This week marks my 3 year anniversary of being on Twitter. To be honest, I was pretty sceptical about it all at first. It annoyed me when I was trying to talk to colleagues at post-work drinks in the pub and they were too busy tweeting to pay attention. I swore to myself that I would never become one of those people.
But once I started following people and they followed back (and more importantly I got a smartphone with a Twitter app) I’ll admit I’ve got hooked. I love checking in on a morning after my writing work is done, to find out what my fellow writers are up to.
My newsfeed is an interesting mix of writers, agents, editors, book shops, health and fitness magazines, and runners, showing very well what my interests are. I follow 432 people and have about 320 followers. I’m about to hit my 4,000th tweet (probably the one that announces this blog post!) so I’m not exactly a prolific tweeter but I prefer to use it in my own way.
I don’t want social media to take over my life, so I have some simple rules:
- I give myself regular breaks – often on a weekend, especially if I’m out and about, I just won’t check it. Spending time with family and friends in the moment is just as important – if not more so – as anything I could do on Twitter.
- Writing comes first – this is the absolutely 100% non-negotiable rule. I won’t open Twitter until my morning words are done.
- Use Twitter as a means of creating networks, make new friends and share information but don’t allow it to take over real life – when I’m out with friends, I don’t check my phone. Unless we’re waiting to hear from a friend who is stuck in traffic or on a train, I don’t even look at it.
People have a tendency to get wrapped up in social media and I think it’s generally starting to affect concentration span and the ability to focus. Next time you’re out and about, look around you and see how many people are obsessively fiddling with their mobiles; texting, tweeting or playing games. Test yourself and see how long you can go when you’re alone and doing nothing without checking to see what’s happening on Twitter.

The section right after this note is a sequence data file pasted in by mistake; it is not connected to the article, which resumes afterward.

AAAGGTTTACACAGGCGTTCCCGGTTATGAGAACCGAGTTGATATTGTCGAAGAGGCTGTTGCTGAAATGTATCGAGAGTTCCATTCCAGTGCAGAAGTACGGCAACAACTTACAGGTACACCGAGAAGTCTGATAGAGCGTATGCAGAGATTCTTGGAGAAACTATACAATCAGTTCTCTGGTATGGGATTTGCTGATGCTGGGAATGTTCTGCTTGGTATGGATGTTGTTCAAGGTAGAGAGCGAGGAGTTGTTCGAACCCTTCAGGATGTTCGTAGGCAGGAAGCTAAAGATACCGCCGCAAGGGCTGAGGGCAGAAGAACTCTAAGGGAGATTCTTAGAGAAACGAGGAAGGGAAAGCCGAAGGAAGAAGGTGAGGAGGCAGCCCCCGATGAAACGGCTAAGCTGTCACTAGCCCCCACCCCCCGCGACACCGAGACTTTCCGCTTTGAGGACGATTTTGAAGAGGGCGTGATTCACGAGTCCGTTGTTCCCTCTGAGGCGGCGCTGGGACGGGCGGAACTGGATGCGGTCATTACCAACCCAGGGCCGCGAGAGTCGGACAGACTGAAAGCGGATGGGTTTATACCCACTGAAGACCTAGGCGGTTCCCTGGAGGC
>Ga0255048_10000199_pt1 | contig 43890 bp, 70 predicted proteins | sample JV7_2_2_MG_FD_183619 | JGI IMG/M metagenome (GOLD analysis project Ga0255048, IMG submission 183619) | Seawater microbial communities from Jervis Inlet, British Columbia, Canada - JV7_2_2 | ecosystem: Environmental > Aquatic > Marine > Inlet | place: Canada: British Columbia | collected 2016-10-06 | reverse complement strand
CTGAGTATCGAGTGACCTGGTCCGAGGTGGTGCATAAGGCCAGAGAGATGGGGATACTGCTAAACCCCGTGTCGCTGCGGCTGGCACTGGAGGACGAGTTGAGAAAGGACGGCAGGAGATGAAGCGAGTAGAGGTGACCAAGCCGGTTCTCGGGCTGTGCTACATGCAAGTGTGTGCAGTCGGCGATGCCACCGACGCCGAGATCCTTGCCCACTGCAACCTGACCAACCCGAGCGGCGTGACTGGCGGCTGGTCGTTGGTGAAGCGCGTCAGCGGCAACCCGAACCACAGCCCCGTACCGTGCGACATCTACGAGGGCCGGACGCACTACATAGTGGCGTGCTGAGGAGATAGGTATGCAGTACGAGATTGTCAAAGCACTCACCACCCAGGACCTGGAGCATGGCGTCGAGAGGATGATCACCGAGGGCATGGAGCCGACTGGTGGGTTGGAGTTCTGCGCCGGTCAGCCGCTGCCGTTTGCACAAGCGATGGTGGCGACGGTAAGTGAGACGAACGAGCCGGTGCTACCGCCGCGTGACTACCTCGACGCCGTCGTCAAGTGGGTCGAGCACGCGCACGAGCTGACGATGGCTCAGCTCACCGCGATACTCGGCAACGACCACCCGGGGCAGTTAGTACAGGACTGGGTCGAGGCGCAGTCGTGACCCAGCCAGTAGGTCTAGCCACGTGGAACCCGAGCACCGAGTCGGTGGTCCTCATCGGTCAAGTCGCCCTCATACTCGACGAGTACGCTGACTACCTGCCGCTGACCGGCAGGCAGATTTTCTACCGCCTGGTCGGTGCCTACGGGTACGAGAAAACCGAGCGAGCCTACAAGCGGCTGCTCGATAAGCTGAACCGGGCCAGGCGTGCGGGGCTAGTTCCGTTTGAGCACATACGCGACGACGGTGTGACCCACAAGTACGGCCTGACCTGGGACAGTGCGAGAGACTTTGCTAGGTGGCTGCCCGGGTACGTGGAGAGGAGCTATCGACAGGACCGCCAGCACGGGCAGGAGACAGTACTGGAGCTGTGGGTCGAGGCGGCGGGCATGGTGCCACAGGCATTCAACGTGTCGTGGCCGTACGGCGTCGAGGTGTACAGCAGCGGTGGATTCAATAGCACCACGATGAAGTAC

But social media isn’t all doom and gloom and Twitter definitely has its upside. That, for me, is the number of fab people I’ve met on there. There is a fantastic community of writers who support each other, challenge each other and celebrate when there’s a success to report. I also love the fact I can tweet authors when I’ve enjoyed their work and get a reply!
There seems to be a hashtag doing the rounds today – as it’s a weekend I’ve not really been paying attention – called #inspiringwomen; well, here are some of the inspiring people I’ve met on Twitter:
@thecreativepenn – Joanna Penn is one of the first people I followed on Twitter and I’ve never looked back. Her blog is amazing and her enthusiasm and encouragement knows no bounds!
@writermels – Mel Sherratt writes the most amazing books and is one of my heroines. Her back story is fantastic and it’s a great demonstration of what you can do if you really put your mind to it and work hard.
@mredwards and @louisevoss1 – Mark Edwards and Louise Voss are another tale of how persistence can pay off, how to do it yourself and be incredibly successful (and it helps if your books are amazing)
@mariwriter – Mari Hannah has shown me how to write a strong female character without making her too perfect!
As well as these guys there are tons of others, @keithbwalters, @SJIHolliday, @sharonsant and @rebeccajbradley, who have become part of my writers’ network. I could go on for hours about the people I’ve met, so sorry if you’re not on my list!
So social media has its place, but I have to remember to make sure my writing happens and nothing gets in the way of that. After all, writing is what a writer does best.
What are your experiences with social media? Do you have a favourite site? How do you make sure your social media use doesn’t impinge on your life?